Computer Science 252
Algorithms and Data Structures
Last update: January 24, 2020
Winter 2020  Course Syllabus



New / Messages

January 24: Assignment 2 due by Thursday 8:30am. Email versions to Konrad Anand, or hand in a paper copy in class.
January 16: Assignment 1 due by Tuesday 8:30am. Email versions to Gavin McCracken, or hand in a paper copy in class.
January 9: Sentence about a TA strike added.
January 5: Course planlecture by lectureposted here.
January 5: This page launched. Welcome to COMP252, Winter 2020.

Instructor

Luc Devroye 
Email to lucdevroye@gmail.com 
Tel: (514) 3983738 (office) 
McConnell Engineering Building, Room 300N 
Office hours: Tuesday, 1011:30am, Thursday, 1011:30am, starting January 7, 2020.

Time and location

Tuesday & Thursday, 8:3010am, Trottier 0100.
January 7: First lecture
February 13: Midterm in Trottier 0100
March 26: Study break.
April 9: Last lecture.

The supplemental

Should you have to take the supplemental or a deferred final,
please take note that the supplemental or deferred
exam counts for 100 percent of the mark.

Teaching assistants 
Anna Brandenberger. Mail to anna.brandenberger@mail.mcgill.ca.
Gavin McCracken. Mail to gavin.mccracken@mail.mcgill.ca.
Konrad Anand. Mail to konrad.anand@mail.mcgill.ca.
The TA hours: Monday, Wednesday and Friday, 912am, McConnell 311.
The provisional schedule:
Monday: Anna Brandenberger, Wednesday: Gavin McCracken, Friday: Konrad Anand.

Lectures (2020)

Material covered in each lecture in 2020

Objectives

 Introduce the student to algorithmic analysis.
 Introduce the student to the fundamental data structures.
 Introduce the student to problem solving paradigms.

Contents

Part 1. Data types.
 Abstract data types.
 Lists. Linked lists. Examples such as sparse arrays.
 Stacks. Examples of the use of stacks in recursion and problem solving.
 Queues.
 Trees. Traversal. Implementations. Binary trees.
 Indexing methods. Hashing.
 Introduction to abstract data types such as mathematical set,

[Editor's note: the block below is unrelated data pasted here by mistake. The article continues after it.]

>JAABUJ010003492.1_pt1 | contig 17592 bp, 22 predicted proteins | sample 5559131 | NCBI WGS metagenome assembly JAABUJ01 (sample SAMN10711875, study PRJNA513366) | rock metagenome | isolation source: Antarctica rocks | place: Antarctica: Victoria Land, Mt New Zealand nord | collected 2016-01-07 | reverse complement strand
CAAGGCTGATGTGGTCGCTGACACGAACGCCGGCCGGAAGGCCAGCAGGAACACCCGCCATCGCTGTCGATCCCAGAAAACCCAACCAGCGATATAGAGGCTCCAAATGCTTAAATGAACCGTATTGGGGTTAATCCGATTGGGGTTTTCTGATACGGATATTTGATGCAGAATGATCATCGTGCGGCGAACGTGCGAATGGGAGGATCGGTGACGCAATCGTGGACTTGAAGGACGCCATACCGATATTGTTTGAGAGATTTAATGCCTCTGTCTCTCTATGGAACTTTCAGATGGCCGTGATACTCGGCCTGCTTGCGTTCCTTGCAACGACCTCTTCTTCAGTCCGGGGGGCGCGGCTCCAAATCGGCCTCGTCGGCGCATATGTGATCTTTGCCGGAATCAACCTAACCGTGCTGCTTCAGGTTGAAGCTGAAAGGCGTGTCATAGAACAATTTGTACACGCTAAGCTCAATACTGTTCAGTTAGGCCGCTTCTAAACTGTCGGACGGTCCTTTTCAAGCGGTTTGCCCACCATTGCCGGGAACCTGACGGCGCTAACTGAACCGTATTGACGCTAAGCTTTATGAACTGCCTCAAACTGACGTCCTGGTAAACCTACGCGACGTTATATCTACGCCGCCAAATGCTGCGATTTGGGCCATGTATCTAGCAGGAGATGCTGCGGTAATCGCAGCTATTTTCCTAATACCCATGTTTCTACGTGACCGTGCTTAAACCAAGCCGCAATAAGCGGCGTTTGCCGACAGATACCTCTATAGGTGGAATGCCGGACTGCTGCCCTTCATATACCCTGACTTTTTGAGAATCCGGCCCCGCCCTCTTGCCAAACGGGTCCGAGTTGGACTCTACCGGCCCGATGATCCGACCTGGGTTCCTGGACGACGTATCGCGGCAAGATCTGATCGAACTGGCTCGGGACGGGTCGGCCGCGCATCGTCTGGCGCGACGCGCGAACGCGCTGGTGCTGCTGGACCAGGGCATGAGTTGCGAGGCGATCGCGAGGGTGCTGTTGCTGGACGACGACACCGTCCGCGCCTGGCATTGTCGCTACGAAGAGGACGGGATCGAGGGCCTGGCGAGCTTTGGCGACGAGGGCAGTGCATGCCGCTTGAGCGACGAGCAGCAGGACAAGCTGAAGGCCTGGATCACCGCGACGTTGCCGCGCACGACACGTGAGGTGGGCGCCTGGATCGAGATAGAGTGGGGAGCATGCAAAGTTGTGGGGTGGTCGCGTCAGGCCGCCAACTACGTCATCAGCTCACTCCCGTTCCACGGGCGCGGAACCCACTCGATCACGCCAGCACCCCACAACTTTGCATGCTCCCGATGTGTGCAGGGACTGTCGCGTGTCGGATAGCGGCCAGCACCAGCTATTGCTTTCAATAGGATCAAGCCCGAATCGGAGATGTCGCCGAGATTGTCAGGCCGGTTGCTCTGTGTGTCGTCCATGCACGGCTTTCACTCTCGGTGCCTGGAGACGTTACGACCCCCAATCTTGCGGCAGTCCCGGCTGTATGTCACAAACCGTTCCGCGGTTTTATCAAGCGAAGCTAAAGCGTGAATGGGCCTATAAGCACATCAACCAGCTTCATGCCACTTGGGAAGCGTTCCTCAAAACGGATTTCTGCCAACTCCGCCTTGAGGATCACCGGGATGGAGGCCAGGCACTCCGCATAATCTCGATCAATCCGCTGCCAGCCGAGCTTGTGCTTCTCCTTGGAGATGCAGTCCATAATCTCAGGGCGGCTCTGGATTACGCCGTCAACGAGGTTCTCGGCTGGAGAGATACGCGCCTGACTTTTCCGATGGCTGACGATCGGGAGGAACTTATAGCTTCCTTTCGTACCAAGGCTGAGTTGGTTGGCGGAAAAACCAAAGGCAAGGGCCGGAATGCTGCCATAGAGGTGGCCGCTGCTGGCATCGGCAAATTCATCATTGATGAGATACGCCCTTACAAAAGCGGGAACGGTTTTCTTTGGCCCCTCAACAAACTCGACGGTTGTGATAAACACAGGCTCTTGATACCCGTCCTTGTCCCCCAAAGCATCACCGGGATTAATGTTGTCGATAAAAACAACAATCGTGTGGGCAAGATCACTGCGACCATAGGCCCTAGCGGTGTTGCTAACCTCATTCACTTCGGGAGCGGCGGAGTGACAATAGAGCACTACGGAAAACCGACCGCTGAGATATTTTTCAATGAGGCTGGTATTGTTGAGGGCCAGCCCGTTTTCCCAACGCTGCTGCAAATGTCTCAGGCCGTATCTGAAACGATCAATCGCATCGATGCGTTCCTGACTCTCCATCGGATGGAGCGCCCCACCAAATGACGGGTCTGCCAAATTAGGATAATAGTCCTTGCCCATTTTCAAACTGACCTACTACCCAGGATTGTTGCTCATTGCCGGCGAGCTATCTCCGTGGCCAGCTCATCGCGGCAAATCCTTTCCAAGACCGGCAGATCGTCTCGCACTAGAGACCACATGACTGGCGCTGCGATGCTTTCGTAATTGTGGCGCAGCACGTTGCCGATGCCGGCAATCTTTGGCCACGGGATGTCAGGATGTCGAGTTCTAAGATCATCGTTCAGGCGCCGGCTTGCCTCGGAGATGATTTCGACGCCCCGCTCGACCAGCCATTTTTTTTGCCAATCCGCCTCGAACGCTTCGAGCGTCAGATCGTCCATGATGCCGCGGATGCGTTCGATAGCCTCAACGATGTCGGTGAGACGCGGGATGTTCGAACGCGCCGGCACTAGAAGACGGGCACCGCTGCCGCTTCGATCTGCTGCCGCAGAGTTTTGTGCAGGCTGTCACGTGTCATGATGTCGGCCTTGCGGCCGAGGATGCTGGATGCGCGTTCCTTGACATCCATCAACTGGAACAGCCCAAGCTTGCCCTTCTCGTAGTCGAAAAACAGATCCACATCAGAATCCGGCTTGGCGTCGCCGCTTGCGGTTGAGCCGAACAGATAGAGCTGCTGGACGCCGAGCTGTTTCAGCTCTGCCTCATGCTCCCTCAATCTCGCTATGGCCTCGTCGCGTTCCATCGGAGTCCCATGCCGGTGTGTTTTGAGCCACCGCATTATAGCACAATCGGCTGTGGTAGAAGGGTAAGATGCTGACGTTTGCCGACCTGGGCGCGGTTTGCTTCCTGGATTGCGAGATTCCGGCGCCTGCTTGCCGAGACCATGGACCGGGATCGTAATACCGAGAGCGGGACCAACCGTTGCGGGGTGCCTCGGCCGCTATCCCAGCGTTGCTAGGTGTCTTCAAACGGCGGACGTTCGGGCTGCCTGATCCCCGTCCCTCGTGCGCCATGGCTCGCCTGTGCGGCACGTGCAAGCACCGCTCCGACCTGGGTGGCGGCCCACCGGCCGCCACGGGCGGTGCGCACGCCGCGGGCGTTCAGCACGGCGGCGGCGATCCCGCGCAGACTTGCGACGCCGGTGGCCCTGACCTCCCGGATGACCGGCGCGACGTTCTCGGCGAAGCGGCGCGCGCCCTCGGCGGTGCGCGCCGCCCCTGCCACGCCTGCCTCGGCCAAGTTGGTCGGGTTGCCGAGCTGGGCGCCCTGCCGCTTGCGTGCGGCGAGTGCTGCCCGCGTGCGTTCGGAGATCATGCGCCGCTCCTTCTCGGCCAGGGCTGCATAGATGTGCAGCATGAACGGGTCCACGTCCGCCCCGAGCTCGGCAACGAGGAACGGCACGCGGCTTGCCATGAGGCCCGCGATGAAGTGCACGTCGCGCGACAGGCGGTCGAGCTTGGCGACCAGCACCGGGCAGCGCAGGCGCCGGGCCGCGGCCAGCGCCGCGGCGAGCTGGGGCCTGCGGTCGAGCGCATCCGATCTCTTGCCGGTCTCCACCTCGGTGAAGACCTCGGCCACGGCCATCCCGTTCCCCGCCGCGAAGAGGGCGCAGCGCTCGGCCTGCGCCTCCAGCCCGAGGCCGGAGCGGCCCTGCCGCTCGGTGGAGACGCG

priority queue, mergefind set and dictionary.
 Heaps.
 Binary search trees, balanced search trees.
 Tries, suffix trees.
 Data structures for coding and compression.
Part 2. Algorithm design and analysis.
 The running time of a program.
 Worstcase and expected time complexity.
 Analysis of simple recursive and nonrecursive algorithms.
 Searching, merging and sorting.
 Amortized analysis.
 Lower bounds.
 Introductory notions of algorithm design:
 Divideandconquer. Recurrences. The master theorem. Quicksort. Other examples such as fast multiplication of polynomials and matrices. Fast Fourier transform.
 Dynamic programming. Examples such as BellmanFord network flow, sequence alignment, knapsack problems and Viterbi's algorithm.
 Greedy methods. This includes the minimal spanning tree algorithm and Huffman coding.
 Graph algorithms.
 Depthfirst search and breadthfirst search
 Shortest path problems
 Minimum spanning trees
 Directed acyclic graphs
 Network flows and bipartite matching

Evaluation

 Assignments: 42% (Six theoretical assignments will be given,
each worth 7% of the total mark.)
 Midterm: 8%
 Final: 50%
 We were asked to add the following sentence in case of a TA strike: In the event of extraordinary circumstances beyond the University's
control, the evaluation scheme in a Course is subject to change,
provided that there be timely communications to the students regarding
the change.

Prerequisites

Computer Science 250. Mathematics 240.
Recommended background: Mathematics, discrete mathematics, arguments by induction.
Restricted to Honours students in Mathematics and/or Computer Science.

Textbook

T.H. Cormen, C.E.Leiserson, R.L.Rivest, and C. Stein:
Introduction to Algorithms (Third Edition), MIT Press, Cambridge, MA, 2009. Amazon link.
Excellent pirated copies of this book are navigating the web.
A free PDF file is available from McGill's Library.
Github offers pages with solutions of all exercises.
Another appropriate text, with a different focus (more algorithms, fewer data structures) is by J. Kleinberg and E. Tardos:
"Algorithm Design". Pearson, Boston, 2006.
Finally, scribes in 2017, 2018, and 2019 and made notes on the following topics:

Information for the scribes

We will use LaTeX to first create a TeX file (for the body of the text) and a bib file
(for bibliography), and then create a PDF file from this.
The prototypes below are courtesy of Ralph Sarkis.